I can hear my son dancing in his carseat as I drive the minivan around town.

He dances with a particular sense of abandon, throwing his whole body into his head-banging, side to side, forward and back.   He snaps his elbows out and pulls his hands to his chest and then kicks his feet.

When he breaks into dancing at home, he does a combination of skipping/leaping/running in circles that is breathlessly exciting.

He is into it.

I know he’s dancing wildly back there in the minivan (as wildly as one can dance when strapped into a 5-point harness car seat), so I pull down my rear-view mirror for a moment to see what he’s doing.

He immediately freezes in mid-boogie and looks away trying not to catch my gaze.

All of that joyful movement stops in an instant and gives way to bashful embarrassment.

My son is a secret dancer.

Even though I never criticize him for it, he has this innate pulling back, an automatic embarrassment that we never overcome no matter how many times I tell him: “It’s okay to dance.”

I wonder if we also are secret-dancers, secret-worshipers, holding back, hiding away, not wanting to look too wild or too ‘into it.’

Like Nicodemus, maybe we clothe our time with Jesus in darkness and privacy.

Even among other Christians, we might pull back.  Don’t get too serious.  Don’t worship too passionately.  Don’t change your priorities too much.  Don’t talk about God too often.  Don’t let the Bible actually change you.

Jesus has a way, though, of busting through all of the layers of propriety and face-saving, people-pleasing, status-quo-following.

No matter how hard we may try at times to stuff our faith into acceptable packages of behavior, God can stir us to abandon.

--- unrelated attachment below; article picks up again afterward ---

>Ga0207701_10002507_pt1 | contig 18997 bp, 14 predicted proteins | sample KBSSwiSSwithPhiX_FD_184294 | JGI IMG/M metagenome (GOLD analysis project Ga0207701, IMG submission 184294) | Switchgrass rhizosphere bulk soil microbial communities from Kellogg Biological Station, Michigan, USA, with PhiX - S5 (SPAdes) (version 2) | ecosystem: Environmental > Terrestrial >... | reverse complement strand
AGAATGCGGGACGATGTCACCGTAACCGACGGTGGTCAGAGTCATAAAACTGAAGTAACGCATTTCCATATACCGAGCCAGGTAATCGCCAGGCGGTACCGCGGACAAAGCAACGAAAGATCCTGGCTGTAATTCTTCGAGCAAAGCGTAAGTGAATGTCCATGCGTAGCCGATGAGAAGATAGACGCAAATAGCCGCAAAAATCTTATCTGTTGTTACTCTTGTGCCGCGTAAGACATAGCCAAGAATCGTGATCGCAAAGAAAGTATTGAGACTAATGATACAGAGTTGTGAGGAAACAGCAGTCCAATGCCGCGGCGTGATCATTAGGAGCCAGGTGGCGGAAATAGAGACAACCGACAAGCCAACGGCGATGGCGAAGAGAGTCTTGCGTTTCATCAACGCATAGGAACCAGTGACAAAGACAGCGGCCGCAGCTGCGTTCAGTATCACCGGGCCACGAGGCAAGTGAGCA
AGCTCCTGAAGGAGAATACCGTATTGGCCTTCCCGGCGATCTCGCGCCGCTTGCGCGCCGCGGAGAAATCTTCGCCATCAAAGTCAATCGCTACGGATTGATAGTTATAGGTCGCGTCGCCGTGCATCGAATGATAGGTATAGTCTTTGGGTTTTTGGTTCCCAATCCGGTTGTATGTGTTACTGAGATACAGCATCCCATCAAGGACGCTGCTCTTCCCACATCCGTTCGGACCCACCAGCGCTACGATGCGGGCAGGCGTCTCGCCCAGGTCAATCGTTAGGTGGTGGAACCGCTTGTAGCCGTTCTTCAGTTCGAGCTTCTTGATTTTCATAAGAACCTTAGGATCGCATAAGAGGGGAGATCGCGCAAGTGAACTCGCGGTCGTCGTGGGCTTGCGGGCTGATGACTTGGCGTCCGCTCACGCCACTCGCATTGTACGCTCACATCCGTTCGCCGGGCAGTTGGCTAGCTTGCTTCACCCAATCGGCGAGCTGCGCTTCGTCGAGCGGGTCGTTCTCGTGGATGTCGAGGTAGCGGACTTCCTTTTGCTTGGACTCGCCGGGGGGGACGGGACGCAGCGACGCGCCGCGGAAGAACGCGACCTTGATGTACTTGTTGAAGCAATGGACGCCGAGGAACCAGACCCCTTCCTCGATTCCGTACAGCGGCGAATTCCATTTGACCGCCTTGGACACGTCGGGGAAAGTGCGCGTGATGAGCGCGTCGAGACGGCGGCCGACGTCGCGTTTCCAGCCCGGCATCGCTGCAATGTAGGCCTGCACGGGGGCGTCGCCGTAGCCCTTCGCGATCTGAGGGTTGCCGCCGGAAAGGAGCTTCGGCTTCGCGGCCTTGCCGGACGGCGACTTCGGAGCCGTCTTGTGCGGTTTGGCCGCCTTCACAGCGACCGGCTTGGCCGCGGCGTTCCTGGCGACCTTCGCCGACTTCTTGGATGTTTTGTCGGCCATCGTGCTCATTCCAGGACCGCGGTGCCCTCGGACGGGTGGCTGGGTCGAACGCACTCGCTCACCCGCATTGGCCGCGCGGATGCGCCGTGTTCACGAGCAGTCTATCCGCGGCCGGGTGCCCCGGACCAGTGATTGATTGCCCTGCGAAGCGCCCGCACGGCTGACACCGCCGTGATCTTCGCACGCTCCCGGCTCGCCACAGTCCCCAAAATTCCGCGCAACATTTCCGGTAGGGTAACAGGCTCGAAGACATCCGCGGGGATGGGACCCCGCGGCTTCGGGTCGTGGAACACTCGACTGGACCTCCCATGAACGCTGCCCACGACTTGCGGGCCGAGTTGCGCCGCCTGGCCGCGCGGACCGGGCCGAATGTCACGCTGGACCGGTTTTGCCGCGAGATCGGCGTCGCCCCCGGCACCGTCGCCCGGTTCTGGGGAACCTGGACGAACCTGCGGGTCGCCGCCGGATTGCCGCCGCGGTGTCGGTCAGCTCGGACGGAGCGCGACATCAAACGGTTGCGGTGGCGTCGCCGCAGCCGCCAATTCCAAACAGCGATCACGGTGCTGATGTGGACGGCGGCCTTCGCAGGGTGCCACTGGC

In Luke 7, Jesus watched as a widow followed the casket of her only son while wailing with sorrow.  Seeing her pain, Jesus responded with compassion, touched the coffin and commanded that her precious son rise up from the dead.

The son sat up and started talking.

We’re told that “they were all filled with awe and praised God.  ‘A great prophet has appeared among us,’ they said. ‘God has come to help his people.’ This news about Jesus spread throughout Judea and the surrounding country (Luke 7:16-17 NIV).

The Message describes the scene:

They all realized they were in a place of holy mystery, that God was at work among them. They were quietly worshipful—and then noisily grateful, calling out among themselves, “God is back, looking to the needs of his people!” The news of Jesus spread all through the country (Luke 7:16-17 MSG).

God’s presence, always with us, should awaken the sense that we’re in a “place of holy mystery.”  Yes, God is at work here and we are amazed!

We may begin ‘quietly worshipful,’ but then we can’t hold it in!  We praise God!  We are ‘noisily grateful!”  We tell everyone what Jesus has done.

Just like these worshipers, we shout: “Praise God, He is at work among us!  Praise God, I’ve seen His hand and He’s real, our God is real!!  Praise God, He has not abandoned us, but He is looking after the needs of His people!!”

We all have these moments when we can choose to dance and sing about all that God has done or remain hidden in the shadows as night-time Jesus-seekers too frightened of popular opinion for all-out discipleship.

This was Nicodemus’s choice. He came in the darkness to ask Jesus just what being “born again” really meant.

But later, after Jesus died,  it wasn’t the disciples or the women at the cross who arranged for his burial.

Instead, Joseph of Arimathea asked Pilate for Jesus’ body.  He was “a disciple of Jesus, but secretly because he feared the Jewish leaders” (John 19:38).

And who was with him?  None other than Nicodemus, who brought about 75 pounds of lotions and spices to anoint Jesus’ body.  Together, they wrapped their Savior with linen and placed him in a garden tomb (John 19:38-42).

Two secret worshipers, frightened of others’ opinions, ashamed to go public with their faith, now honored Jesus with reverent awe and unhidden love.

Suddenly, religious position, public opinion, and power didn’t matter very much.

Jesus had abandoned all for them, so they worshiped with abandon.

Jesus abandoned everything for us also, so we can also worship with abandon!

God is with us!  Jesus is risen!  He is real!  He is at work among us!